The Open Classroom 2005 – Learning Equity, Innovation & Quality for the 21st Century School

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Carl Holmberg
EDEN Open Classroom Conference, 2005, Poitiers

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The Open Classroom 2005 – Learning Equity, Innovation & Quality for the 21st Century School

  1. 1. The Open Classroom 2005: Learning Equity, Innovation & Quality for the 21 st century School Carl Holmberg and Nikitas Kastis Open Classroom Conference V Teachers Professional Development: eLearning, Innovation & Quality in Schooling CNED, Poitiers, October 2005
  2. 3. Alexander born June 2, 2005
  3. 5. The Open Classroom 2005: Learning Equity, Innovation & Quality for the 21 st century School CNED, Poitiers, October 2005 <ul><li>Open Classroom </li></ul><ul><ul><li>Open to differences between students </li></ul></ul><ul><ul><li>Open to innovations </li></ul></ul><ul><ul><li>Open to society </li></ul></ul>
  4. 6. The Open Classroom 2005: Learning Equity, Innovation & Quality for the 21 st century School CNED, Poitiers, October 2005 <ul><ul><li>Open to </li></ul></ul><ul><ul><li>differences between students </li></ul></ul><ul><ul><ul><li>flexible learning, organisational changes </li></ul></ul></ul><ul><ul><li>innovations </li></ul></ul><ul><ul><ul><li>evolving theories on learning, technology enhanced learning </li></ul></ul></ul><ul><ul><li>society </li></ul></ul><ul><ul><ul><li>societal relevant learning, European dimensions, world of work </li></ul></ul></ul>
  5. 7. The Open Classroom 2005: Learning Equity, Innovation & Quality for the 21 st century School CNED, Poitiers, October 2005 <ul><li>Learning at school - evolutionary trends </li></ul><ul><li>Shift in emphasis from learning as a process of reproduction to one of transformative learning </li></ul><ul><li>Linking education with other key policy agendas like employment , health and the environment - joined-up government </li></ul>
  6. 8. The Open Classroom 2005: Learning Equity, Innovation & Quality for the 21 st century School CNED, Poitiers, October 2005 <ul><li>Impressive increase of school education since 1950’s , secondary education graduation rates jumped from ~50% to 72-97% (those born in 1950 & 1972, OECD, Education at a Glance, 2005). </li></ul><ul><li>Primary education admission at the age of 5-6 yrs, compulsory education lasts 9-10 yrs and average school expectancy is 17 yrs . </li></ul><ul><li>Apart from foreign languages, ICT & religion, Primary Education curriculum present strong similarities , the same holds for Secondary Education, with an even stronger structure of teaching time allocation between subjects. </li></ul>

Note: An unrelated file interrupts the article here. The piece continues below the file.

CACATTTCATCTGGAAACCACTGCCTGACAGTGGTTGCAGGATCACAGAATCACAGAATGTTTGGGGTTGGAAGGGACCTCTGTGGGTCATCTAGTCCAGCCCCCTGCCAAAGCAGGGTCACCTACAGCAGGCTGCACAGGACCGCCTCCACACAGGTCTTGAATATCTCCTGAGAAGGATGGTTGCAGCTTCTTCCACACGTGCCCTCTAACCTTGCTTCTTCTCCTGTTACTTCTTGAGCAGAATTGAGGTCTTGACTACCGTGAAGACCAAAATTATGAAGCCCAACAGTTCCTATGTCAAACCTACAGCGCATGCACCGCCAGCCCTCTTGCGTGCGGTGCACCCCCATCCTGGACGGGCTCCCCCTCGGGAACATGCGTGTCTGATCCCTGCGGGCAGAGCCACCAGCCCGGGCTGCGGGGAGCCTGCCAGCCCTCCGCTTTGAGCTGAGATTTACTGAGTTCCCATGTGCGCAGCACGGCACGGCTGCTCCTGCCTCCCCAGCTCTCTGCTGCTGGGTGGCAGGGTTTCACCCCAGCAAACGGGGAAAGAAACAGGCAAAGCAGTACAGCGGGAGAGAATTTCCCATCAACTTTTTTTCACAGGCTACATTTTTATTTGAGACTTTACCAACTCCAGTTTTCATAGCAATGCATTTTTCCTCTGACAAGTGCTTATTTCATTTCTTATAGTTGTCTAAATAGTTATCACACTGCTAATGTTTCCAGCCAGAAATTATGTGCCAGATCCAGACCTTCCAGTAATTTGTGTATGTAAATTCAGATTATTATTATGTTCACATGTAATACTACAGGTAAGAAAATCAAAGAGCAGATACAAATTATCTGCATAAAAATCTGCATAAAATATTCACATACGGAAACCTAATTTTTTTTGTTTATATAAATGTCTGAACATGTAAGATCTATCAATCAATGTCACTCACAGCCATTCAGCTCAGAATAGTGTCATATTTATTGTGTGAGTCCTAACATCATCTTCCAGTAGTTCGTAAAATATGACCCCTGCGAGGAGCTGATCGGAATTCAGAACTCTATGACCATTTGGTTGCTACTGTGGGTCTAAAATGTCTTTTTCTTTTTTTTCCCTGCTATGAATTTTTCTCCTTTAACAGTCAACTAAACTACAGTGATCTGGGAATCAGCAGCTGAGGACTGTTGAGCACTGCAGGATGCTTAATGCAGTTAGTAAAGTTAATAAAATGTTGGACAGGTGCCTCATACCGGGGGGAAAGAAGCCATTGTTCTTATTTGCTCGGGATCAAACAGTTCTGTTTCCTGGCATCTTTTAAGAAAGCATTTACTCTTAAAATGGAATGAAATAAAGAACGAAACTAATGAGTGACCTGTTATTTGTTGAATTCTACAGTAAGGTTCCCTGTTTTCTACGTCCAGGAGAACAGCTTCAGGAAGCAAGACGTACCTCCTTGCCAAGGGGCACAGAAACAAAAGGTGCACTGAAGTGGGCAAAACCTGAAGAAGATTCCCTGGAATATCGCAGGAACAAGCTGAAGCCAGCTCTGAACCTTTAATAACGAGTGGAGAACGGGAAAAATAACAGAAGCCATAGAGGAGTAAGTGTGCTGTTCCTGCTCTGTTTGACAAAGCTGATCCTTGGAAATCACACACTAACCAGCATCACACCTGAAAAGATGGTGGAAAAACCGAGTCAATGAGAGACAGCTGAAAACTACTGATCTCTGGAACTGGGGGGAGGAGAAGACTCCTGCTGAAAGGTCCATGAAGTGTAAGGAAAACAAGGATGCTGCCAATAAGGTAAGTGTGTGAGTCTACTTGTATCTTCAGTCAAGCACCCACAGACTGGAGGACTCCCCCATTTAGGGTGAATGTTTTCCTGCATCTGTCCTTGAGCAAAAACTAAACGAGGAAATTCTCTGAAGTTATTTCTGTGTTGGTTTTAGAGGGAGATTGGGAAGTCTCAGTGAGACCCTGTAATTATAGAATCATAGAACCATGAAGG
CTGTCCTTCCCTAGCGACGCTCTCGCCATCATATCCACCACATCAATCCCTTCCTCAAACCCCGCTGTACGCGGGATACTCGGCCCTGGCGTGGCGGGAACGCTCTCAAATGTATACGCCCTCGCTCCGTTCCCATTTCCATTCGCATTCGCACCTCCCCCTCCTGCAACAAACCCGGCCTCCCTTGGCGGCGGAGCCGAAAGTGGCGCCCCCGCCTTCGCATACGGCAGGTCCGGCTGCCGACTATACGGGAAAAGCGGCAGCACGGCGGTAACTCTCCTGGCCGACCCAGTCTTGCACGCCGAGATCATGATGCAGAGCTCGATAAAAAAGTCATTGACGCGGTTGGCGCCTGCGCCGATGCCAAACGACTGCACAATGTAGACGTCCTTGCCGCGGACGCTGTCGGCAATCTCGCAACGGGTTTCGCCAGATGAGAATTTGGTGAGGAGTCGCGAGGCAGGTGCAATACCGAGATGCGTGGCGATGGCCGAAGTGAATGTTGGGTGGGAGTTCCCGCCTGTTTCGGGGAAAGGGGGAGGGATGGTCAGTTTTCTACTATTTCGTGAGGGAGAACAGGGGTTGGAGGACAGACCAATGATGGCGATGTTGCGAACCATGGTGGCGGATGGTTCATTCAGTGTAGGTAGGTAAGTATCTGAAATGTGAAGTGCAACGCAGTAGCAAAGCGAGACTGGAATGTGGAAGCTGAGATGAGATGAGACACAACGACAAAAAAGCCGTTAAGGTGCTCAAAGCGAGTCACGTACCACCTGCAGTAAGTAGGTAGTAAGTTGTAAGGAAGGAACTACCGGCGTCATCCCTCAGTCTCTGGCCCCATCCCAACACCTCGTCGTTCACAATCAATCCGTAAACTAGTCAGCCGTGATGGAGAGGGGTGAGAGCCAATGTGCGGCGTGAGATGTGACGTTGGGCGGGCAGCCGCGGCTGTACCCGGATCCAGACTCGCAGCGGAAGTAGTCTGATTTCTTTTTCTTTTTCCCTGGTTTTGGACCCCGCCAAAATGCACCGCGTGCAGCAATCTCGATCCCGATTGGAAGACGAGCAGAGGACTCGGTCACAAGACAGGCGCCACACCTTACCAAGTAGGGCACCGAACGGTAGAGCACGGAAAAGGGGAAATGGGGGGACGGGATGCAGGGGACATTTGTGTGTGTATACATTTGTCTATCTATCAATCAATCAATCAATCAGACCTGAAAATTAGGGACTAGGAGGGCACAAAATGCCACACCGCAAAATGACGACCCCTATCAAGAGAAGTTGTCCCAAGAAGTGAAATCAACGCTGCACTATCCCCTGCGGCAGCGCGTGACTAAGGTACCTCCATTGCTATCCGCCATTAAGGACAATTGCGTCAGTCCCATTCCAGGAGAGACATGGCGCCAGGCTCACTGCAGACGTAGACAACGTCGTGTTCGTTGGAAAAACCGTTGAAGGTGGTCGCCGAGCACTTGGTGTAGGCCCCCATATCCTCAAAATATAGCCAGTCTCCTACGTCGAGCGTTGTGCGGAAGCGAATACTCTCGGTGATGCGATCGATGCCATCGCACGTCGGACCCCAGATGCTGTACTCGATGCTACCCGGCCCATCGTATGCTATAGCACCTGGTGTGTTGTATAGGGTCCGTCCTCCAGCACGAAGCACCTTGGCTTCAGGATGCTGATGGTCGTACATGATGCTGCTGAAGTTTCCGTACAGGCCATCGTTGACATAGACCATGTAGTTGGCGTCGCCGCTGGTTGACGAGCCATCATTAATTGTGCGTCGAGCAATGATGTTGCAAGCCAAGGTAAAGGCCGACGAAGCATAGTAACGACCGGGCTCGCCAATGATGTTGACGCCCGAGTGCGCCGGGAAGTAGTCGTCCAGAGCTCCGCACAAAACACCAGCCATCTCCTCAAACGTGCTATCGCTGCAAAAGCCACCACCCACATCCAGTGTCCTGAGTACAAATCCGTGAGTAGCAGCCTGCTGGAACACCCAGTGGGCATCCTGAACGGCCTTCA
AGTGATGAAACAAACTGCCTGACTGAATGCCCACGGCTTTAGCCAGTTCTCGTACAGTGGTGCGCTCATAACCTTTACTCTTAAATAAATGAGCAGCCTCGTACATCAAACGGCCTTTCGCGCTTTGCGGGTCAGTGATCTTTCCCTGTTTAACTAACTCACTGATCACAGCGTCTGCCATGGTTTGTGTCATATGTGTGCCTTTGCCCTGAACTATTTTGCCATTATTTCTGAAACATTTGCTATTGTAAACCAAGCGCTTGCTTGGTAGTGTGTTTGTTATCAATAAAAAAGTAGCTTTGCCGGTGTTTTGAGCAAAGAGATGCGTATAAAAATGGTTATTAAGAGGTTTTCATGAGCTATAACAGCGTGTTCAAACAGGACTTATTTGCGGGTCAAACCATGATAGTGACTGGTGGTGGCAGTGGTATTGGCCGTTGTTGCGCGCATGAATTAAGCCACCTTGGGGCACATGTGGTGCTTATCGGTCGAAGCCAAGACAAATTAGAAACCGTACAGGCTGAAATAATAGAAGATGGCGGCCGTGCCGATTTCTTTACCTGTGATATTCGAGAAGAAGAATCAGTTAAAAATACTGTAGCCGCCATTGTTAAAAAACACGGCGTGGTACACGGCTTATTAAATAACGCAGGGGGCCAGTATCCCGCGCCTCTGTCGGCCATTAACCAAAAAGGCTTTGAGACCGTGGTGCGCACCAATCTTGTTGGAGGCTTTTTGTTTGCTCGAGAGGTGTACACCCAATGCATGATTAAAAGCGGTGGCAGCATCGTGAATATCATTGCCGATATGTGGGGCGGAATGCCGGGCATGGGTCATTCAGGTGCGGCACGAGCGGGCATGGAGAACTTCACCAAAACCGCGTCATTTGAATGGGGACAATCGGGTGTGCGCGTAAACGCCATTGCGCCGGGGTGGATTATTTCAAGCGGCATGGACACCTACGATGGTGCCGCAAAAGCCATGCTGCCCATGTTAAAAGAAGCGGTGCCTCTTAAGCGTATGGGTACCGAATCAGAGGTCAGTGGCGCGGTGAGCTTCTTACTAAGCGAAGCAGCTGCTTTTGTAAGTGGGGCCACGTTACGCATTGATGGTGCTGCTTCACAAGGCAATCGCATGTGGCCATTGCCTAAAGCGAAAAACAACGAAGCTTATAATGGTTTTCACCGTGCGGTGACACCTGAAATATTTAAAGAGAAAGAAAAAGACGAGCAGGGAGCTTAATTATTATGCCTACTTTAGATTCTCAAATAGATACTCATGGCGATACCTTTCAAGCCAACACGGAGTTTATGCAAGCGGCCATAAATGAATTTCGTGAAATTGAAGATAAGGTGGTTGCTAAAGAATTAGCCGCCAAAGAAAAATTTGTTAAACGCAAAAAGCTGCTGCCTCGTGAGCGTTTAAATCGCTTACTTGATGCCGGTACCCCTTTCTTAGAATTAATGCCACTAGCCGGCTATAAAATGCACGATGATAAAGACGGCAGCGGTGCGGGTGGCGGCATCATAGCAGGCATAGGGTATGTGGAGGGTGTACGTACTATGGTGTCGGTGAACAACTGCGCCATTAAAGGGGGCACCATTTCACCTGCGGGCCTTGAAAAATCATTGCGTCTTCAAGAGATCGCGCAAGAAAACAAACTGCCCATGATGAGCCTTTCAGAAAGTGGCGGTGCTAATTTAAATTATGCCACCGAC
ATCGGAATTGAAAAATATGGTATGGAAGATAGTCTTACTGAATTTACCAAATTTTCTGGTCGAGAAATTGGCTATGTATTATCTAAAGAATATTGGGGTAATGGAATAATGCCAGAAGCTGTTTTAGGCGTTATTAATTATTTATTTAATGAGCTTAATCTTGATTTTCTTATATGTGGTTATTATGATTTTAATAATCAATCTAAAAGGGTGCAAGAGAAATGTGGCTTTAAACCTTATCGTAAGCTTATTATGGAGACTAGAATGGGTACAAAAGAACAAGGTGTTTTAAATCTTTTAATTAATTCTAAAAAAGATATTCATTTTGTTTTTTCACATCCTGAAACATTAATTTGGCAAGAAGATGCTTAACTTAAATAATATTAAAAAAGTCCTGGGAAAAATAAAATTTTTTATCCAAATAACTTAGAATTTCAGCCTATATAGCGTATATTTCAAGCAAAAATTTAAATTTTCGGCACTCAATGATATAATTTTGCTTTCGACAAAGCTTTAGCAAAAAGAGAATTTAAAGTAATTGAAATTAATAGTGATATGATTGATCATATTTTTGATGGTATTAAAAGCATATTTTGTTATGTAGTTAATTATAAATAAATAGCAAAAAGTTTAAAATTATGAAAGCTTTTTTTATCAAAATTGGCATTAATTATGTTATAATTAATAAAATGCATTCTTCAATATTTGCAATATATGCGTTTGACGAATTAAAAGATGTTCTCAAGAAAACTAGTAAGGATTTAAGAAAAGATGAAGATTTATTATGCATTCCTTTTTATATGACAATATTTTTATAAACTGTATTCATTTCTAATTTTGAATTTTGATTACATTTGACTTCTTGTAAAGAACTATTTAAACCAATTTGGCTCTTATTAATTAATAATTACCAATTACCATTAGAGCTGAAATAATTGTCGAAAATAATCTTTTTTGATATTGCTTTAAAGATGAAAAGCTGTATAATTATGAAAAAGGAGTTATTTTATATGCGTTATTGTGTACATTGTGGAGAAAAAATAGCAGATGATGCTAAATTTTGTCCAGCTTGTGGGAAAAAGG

7. 9. The Open Classroom 2005: Learning Equity, Innovation & Quality for the 21 st century School CNED, Poitiers, October 2005 <ul><li>Financial & Human Resources in School Education </li></ul><ul><li>Spending on Education increases – reaching 6.1% of GDP, OECD average -, with expenditure on staff corresponding to biggest budget heading. Thus, expenditure per student is largely influenced by teachers salaries! </li></ul><ul><li>Increase of expenditure per student of more than 20% between 1995 and 2002, in non-tertiary education (tertiary education prevailing pattern of change differs, due to relative expansion). </li></ul><ul><li>Expenditure per student rises with the education level, with secondary 1.3 times primary expenditure and tertiary reaching over 4.5 times primary , representative of the established life-cycle (long) learning paradigm . </li></ul>
  8. 10. The Open Classroom 2005: Learning Equity, Innovation & Quality for the 21 st century School CNED, Poitiers, October 2005 <ul><li>Financial & Human Resources in School Education </li></ul><ul><li>OECD countries’ average: 92% of total spending (in non-tertiary education) on current expenditure (only 8% on capital). </li></ul><ul><li>On average, only 5% of total spending on the same education level goes to subsidies for ancillary services (services to students, procurement of materials and other types of outsourcing). </li></ul><ul><li>Teaching Staff : in general, the higher the education level the longer and more specialized teachers education (professional training accounts for a rather small proportion of total teacher education). Teaching profession with women in its majority, with most of teachers over 40 yrs old . </li></ul>
  9. 11. The Open Classroom 2005: Learning Equity, Innovation & Quality for the 21 st century School CNED, Poitiers, October 2005 <ul><li>Financial & Human Resources in School Education </li></ul><ul><li>Teachers in-service training considered compulsory/necessary for career advancement and/or salary increase, but no relationship established between compulsory or optional type and teacher participation [(de-)motivation?]. Special support for new teachers not a prevailed practice yet ! </li></ul><ul><li>In only 12 countries, school heads have to take special courses on teaching, administration, financial and HR management. </li></ul><ul><li>Trend towards increasing schools autonomy , with decisions about timetable, curriculum and teaching methods, textbooks & other learning resources, even recruiting taken by schools themselves. </li></ul>
  10. 12. The Open Classroom 2005: Learning Equity, Innovation & Quality for the 21 st century School CNED, Poitiers, October 2005 <ul><li>Measuring Results & Assessing Impact </li></ul><ul><li>Some (OECD) countries considered “laggards”: 15-year-olds’ mathematical proficiency (over 25% below threshold) & problem-solving proficiency (~60% incapable of reaching threshold, only ~30% for the “protagonists”). </li></ul><ul><li>The group of “protagonists” (Finland, Korea, Canada, Japan, Sweden,…) present an interesting ‘ school cohesion factor’ , with school-results’ differences accountable to 5-17% of students’ mathematics performance variation (for “laggards” over 30%). </li></ul><ul><li>Not any relationship established between expenditure per student and learning performance. Results suggest that spending on education is a prerequisite of high-quality learning, but not sufficient to achieve high level outcomes . Education systems’ processes play a strong part in learning effectiveness . </li></ul>
  11. 13. The Open Classroom 2005: Learning Equity, Innovation & Quality for the 21 st century School CNED, Poitiers, October 2005 <ul><li>Measuring Results & Assessing Impact </li></ul><ul><li>In most OECD countries, males’ employability is affected by the lack of upper secondary education (factor for social cohesion). </li></ul><ul><li>Sound evidence relating economic output (GDP growth) to yrs spent in education (3-6% increase corresponding to one-year increase in education). Impact on health and social cohesion remain anecdotal without reliable assessment. </li></ul><ul><li>Finally, learning outside classroom is (a) increasing (from 2000 to 2003) and (b) varying in both time allocated and type & quality –yet not measurable impact on learning outcomes. </li></ul>